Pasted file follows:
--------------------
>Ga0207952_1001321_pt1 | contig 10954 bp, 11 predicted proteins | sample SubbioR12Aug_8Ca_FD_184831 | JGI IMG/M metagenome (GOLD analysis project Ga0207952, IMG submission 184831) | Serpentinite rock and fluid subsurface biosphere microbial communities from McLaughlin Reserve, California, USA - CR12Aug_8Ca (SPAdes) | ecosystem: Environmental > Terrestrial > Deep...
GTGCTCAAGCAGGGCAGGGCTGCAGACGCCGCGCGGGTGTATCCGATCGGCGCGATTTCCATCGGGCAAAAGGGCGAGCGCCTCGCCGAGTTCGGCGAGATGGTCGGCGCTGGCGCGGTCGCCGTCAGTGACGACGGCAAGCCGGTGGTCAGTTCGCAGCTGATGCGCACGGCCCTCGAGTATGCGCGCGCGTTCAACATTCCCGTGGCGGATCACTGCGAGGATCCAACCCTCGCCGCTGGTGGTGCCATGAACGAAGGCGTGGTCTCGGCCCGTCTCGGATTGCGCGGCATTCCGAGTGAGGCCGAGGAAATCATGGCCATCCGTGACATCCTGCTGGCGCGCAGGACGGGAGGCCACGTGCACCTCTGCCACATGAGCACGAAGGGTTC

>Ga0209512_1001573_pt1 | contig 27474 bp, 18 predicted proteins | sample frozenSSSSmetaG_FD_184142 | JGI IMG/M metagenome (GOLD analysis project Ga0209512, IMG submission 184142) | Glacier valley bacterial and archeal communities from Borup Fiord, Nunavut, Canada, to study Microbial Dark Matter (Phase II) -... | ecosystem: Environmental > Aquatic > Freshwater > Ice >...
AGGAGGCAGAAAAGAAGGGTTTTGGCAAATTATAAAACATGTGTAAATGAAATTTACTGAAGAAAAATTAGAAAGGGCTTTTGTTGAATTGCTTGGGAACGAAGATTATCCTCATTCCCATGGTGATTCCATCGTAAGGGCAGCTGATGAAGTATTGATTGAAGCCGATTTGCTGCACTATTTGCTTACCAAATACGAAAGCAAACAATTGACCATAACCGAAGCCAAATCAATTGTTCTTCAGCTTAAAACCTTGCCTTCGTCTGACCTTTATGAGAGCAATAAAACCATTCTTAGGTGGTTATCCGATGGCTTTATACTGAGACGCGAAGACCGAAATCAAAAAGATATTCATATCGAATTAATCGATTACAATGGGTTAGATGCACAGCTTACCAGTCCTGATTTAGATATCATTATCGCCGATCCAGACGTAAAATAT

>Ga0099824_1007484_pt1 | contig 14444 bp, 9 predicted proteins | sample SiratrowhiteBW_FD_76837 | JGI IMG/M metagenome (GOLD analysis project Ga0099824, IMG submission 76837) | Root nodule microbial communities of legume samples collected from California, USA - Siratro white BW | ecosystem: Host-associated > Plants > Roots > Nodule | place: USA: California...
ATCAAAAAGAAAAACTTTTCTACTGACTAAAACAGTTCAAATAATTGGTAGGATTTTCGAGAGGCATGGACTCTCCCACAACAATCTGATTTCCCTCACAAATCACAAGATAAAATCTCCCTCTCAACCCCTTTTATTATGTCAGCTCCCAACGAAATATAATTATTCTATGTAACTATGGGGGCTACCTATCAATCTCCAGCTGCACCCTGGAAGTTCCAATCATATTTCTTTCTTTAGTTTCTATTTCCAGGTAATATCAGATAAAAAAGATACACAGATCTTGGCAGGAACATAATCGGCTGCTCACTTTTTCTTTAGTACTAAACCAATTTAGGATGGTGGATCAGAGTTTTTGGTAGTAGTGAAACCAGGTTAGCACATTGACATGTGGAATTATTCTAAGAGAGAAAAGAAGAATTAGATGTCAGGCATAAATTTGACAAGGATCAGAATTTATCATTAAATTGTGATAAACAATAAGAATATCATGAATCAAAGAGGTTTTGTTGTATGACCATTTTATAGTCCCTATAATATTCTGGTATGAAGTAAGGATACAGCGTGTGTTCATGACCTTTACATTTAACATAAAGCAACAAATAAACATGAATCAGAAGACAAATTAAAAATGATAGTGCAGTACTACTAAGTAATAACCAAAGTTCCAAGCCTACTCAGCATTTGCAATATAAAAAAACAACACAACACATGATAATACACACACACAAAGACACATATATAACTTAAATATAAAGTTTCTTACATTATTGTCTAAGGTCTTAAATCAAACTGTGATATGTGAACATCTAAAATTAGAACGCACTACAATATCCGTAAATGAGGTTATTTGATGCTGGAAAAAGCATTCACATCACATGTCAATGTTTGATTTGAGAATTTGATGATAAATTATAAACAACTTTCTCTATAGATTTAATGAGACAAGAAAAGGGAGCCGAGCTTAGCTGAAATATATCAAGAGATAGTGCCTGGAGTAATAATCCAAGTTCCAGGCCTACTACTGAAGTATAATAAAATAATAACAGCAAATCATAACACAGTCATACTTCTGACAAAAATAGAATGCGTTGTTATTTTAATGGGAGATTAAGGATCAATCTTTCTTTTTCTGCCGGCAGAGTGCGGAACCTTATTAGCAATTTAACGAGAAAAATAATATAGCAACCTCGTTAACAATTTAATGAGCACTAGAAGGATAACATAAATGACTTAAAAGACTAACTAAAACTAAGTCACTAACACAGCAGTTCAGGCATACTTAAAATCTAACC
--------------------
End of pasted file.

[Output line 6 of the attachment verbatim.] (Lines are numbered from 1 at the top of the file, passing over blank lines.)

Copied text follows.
ATCAAAAAGAAAAACTTTTCTACTGACTAAAACAGTTCAAATAATTGGTAGGATTTTCGAGAGGCATGGACTCTCCCACAACAATCTGATTTCCCTCACAAATCACAAGATAAAATCTCCCTCTCAACCCCTTTTATTATGTCAGCTCCCAACGAAATATAATTATTCTATGTAACTATGGGGGCTACCTATCAATCTCCAGCTGCACCCTGGAAGTTCCAATCATATTTCTTTCTTTAGTTTCTATTTCCAGGTAATATCAGATAAAAAAGATACACAGATCTTGGCAGGAACATAATCGGCTGCTCACTTTTTCTTTAGTACTAAACCAATTTAGGATGGTGGATCAGAGTTTTTGGTAGTAGTGAAACCAGGTTAGCACATTGACATGTGGAATTATTCTAAGAGAGAAAAGAAGAATTAGATGTCAGGCATAAATTTGACAAGGATCAGAATTTATCATTAAATTGTGATAAACAATAAGAATATCATGAATCAAAGAGGTTTTGTTGTATGACCATTTTATAGTCCCTATAATATTCTGGTATGAAGTAAGGATACAGCGTGTGTTCATGACCTTTACATTTAACATAAAGCAACAAATAAACATGAATCAGAAGACAAATTAAAAATGATAGTGCAGTACTACTAAGTAATAACCAAAGTTCCAAGCCTACTCAGCATTTGCAATATAAAAAAACAACACAACACATGATAATACACACACACAAAGACACATATATAACTTAAATATAAAGTTTCTTACATTATTGTCTAAGGTCTTAAATCAAACTGTGATATGTGAACATCTAAAATTAGAACGCACTACAATATCCGTAAATGAGGTTATTTGATGCTGGAAAAAGCATTCACATCACATGTCAATGTTTGATTTGAGAATTTGATGATAAATTATAAACAACTTTCTCTATAGATTTAATGAGACAAGAAAAGGGAGCCGAGCTTAGCTGAAATATATCAAGAGATAGTGCCTGGAGTAATAATCCAAGTTCCAGGCCTACTACTGAAGTATAATAAAATAATAACAGCAAATCATAACACAGTCATACTTCTGACAAAAATAGAATGCGTTGTTATTTTAATGGGAGATTAAGGATCAATCTTTCTTTTTCTGCCGGCAGAGTGCGGAACCTTATTAGCAATTTAACGAGAAAAATAATATAGCAACCTCGTTAACAATTTAATGAGCACTAGAAGGATAACATAAATGACTTAAAAGACTAACTAAAACTAAGTCACTAACACAGCAGTTCAGGCATACTTAAAATCTAACC